What is Nurses Week?
Both National Nurses Day and what has become the “Week of the Nurse” are publicly celebrated observances to show appreciation for these essential workers and to recognize the nursing profession’s vital and unique contributions to health care and society at large.
As a nation and community, we have a lot to be thankful for. Nurses bring the compassionate, personal touch to medical care and often are the first and last person to care and advocate for us through all of life’s transitions.
Florence Nightingale (1820-1910) was not the first nurse in history, but her philosophies and living example elevated the profession to what it has become today. In the 1850s, Nightingale took the initiative to save lives and slow the spread of cholera by improving hygiene standards in a London hospital. She then became known as “the Lady with the Lamp” on the front lines of the Crimean War, where she led a team of nurses to provide care and improve horrid conditions—personally making nightly rounds to check on wounded soldiers who had, before then, laid badly neglected.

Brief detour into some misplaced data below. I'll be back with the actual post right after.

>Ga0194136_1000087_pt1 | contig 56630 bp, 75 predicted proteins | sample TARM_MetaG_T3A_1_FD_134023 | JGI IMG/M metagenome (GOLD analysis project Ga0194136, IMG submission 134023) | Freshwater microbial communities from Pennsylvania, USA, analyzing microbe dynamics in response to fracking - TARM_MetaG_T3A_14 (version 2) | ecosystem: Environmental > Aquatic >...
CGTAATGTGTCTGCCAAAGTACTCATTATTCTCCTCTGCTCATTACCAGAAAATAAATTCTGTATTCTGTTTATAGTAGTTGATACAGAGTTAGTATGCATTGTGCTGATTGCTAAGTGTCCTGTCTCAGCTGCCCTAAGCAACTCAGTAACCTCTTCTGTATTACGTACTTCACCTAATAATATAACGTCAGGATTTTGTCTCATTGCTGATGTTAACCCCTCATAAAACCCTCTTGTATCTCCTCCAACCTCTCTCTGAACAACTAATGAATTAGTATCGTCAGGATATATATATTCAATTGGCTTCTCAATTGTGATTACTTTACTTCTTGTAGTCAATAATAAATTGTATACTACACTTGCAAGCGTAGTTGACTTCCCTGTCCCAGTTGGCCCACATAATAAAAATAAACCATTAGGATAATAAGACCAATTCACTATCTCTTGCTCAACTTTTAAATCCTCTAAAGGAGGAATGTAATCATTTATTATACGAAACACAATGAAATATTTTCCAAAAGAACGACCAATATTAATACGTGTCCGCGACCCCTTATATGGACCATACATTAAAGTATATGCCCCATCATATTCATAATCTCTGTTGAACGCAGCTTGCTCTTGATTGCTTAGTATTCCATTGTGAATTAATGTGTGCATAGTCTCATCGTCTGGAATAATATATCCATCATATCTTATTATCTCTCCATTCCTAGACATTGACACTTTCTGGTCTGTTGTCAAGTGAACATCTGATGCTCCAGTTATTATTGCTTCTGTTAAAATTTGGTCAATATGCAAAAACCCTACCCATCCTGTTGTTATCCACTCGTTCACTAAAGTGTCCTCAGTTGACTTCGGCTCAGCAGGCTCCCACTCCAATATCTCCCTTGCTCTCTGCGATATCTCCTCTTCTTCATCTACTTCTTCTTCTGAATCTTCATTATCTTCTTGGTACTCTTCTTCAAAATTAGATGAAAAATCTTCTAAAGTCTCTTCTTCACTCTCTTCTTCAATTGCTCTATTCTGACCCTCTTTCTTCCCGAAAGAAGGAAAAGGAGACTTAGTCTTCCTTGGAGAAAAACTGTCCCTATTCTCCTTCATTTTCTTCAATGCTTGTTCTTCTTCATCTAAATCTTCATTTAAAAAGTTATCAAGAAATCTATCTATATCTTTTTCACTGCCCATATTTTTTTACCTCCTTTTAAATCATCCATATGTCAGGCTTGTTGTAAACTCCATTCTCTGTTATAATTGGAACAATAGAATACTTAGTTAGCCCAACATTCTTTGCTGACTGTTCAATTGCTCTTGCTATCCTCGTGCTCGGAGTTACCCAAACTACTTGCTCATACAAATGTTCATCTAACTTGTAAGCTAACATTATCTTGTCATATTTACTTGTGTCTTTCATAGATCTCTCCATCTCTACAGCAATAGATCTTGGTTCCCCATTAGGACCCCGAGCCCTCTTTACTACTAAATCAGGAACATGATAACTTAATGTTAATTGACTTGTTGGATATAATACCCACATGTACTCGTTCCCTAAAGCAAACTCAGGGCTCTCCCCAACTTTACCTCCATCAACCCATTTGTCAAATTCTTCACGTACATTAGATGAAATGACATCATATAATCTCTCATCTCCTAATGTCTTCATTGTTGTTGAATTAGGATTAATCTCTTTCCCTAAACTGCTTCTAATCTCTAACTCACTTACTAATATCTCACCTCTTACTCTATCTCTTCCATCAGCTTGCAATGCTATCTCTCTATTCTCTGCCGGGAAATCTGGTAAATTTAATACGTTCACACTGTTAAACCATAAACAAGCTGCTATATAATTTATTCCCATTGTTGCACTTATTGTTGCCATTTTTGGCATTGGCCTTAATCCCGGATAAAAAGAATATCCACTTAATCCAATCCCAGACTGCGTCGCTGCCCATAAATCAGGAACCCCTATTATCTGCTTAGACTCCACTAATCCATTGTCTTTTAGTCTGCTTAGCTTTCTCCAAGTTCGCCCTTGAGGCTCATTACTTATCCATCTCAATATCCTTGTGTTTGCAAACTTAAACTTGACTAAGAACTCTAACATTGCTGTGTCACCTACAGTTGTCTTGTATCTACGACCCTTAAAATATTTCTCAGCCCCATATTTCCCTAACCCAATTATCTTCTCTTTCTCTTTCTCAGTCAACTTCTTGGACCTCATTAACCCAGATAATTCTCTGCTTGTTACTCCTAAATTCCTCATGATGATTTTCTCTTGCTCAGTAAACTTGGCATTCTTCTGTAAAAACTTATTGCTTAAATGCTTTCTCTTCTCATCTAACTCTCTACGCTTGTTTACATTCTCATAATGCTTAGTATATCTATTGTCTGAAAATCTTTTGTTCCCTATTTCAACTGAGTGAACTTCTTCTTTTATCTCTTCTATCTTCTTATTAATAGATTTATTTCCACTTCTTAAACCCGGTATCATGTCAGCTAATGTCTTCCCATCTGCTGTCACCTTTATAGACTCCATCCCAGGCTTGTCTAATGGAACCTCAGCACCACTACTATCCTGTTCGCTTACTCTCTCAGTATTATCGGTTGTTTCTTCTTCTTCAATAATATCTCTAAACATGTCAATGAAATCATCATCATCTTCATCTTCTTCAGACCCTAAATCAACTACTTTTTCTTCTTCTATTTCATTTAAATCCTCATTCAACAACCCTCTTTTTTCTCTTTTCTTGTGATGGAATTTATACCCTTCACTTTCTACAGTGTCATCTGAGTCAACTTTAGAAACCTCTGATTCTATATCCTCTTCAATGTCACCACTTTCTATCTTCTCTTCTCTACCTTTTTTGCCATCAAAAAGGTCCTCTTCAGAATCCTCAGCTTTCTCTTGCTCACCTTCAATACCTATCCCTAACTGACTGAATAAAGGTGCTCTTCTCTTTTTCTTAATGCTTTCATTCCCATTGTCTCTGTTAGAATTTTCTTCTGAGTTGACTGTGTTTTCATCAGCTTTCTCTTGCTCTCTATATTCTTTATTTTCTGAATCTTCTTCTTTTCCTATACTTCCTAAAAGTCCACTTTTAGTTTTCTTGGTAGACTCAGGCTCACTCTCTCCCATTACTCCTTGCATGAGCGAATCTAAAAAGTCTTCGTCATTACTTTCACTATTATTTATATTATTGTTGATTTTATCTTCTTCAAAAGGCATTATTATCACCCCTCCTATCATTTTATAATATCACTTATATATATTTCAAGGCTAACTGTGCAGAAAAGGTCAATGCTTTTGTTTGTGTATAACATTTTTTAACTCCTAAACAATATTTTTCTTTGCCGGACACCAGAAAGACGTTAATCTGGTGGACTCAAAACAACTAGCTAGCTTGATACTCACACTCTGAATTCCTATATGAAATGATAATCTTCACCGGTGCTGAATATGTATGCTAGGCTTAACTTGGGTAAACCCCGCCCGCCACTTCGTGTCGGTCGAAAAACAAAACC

Even though she became ill with Crimean fever in her 30s and never recovered from her disability, Nightingale continued advocating from home as an influential reformer, statistician, and international consultant known for her innovative programs to alleviate suffering, improve health conditions, and reduce rates of infection and death. In 1860, she founded a nursing school based on her principles—the early model for evidence-based nursing education today.
So please, make sure to say thank you and do something special for a nurse in your life, during Nurses Week—May 6 to May 12—and any day. Nurses are our tireless frontline heroes and deserve our support, because we all rely on them to make our world a healthier, more comfortable place.